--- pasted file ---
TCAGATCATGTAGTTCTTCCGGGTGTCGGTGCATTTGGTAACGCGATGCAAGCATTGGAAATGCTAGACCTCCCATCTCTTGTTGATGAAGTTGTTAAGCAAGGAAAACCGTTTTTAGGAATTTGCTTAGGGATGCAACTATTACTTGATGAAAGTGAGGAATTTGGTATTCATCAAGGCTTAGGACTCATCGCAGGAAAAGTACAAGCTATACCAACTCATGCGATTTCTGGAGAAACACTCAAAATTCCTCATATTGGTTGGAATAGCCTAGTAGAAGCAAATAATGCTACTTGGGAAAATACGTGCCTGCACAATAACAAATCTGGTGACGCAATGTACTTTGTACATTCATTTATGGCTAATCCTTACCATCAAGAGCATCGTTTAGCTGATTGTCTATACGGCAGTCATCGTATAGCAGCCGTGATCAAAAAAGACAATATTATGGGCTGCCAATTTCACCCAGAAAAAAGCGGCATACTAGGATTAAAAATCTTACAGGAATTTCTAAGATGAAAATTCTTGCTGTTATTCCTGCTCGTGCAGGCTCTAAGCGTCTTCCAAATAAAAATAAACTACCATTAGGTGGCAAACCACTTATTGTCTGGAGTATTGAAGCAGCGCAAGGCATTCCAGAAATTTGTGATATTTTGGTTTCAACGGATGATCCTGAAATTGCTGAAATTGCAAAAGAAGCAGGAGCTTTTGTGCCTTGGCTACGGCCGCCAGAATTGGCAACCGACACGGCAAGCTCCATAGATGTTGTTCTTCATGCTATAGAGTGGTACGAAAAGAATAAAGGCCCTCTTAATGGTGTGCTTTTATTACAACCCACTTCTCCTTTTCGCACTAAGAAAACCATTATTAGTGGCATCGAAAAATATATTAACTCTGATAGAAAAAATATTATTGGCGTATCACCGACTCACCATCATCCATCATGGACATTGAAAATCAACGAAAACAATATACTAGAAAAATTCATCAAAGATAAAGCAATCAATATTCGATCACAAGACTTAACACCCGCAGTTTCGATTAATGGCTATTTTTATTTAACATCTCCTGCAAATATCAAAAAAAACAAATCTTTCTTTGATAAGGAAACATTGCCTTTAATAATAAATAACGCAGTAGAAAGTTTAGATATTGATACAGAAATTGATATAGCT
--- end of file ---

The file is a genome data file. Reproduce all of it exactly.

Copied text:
TCAGATCATGTAGTTCTTCCGGGTGTCGGTGCATTTGGTAACGCGATGCAAGCATTGGAAATGCTAGACCTCCCATCTCTTGTTGATGAAGTTGTTAAGCAAGGAAAACCGTTTTTAGGAATTTGCTTAGGGATGCAACTATTACTTGATGAAAGTGAGGAATTTGGTATTCATCAAGGCTTAGGACTCATCGCAGGAAAAGTACAAGCTATACCAACTCATGCGATTTCTGGAGAAACACTCAAAATTCCTCATATTGGTTGGAATAGCCTAGTAGAAGCAAATAATGCTACTTGGGAAAATACGTGCCTGCACAATAACAAATCTGGTGACGCAATGTACTTTGTACATTCATTTATGGCTAATCCTTACCATCAAGAGCATCGTTTAGCTGATTGTCTATACGGCAGTCATCGTATAGCAGCCGTGATCAAAAAAGACAATATTATGGGCTGCCAATTTCACCCAGAAAAAAGCGGCATACTAGGATTAAAAATCTTACAGGAATTTCTAAGATGAAAATTCTTGCTGTTATTCCTGCTCGTGCAGGCTCTAAGCGTCTTCCAAATAAAAATAAACTACCATTAGGTGGCAAACCACTTATTGTCTGGAGTATTGAAGCAGCGCAAGGCATTCCAGAAATTTGTGATATTTTGGTTTCAACGGATGATCCTGAAATTGCTGAAATTGCAAAAGAAGCAGGAGCTTTTGTGCCTTGGCTACGGCCGCCAGAATTGGCAACCGACACGGCAAGCTCCATAGATGTTGTTCTTCATGCTATAGAGTGGTACGAAAAGAATAAAGGCCCTCTTAATGGTGTGCTTTTATTACAACCCACTTCTCCTTTTCGCACTAAGAAAACCATTATTAGTGGCATCGAAAAATATATTAACTCTGATAGAAAAAATATTATTGGCGTATCACCGACTCACCATCATCCATCATGGACATTGAAAATCAACGAAAACAATATACTAGAAAAATTCATCAAAGATAAAGCAATCAATATTCGATCACAAGACTTAACACCCGCAGTTTCGATTAATGGCTATTTTTATTTAACATCTCCTGCAAATATCAAAAAAAACAAATCTTTCTTTGATAAGGAAACATTGCCTTTAATAATAAATAACGCAGTAGAAAGTTTAGATATTGATACAGAAATTGATATAGCT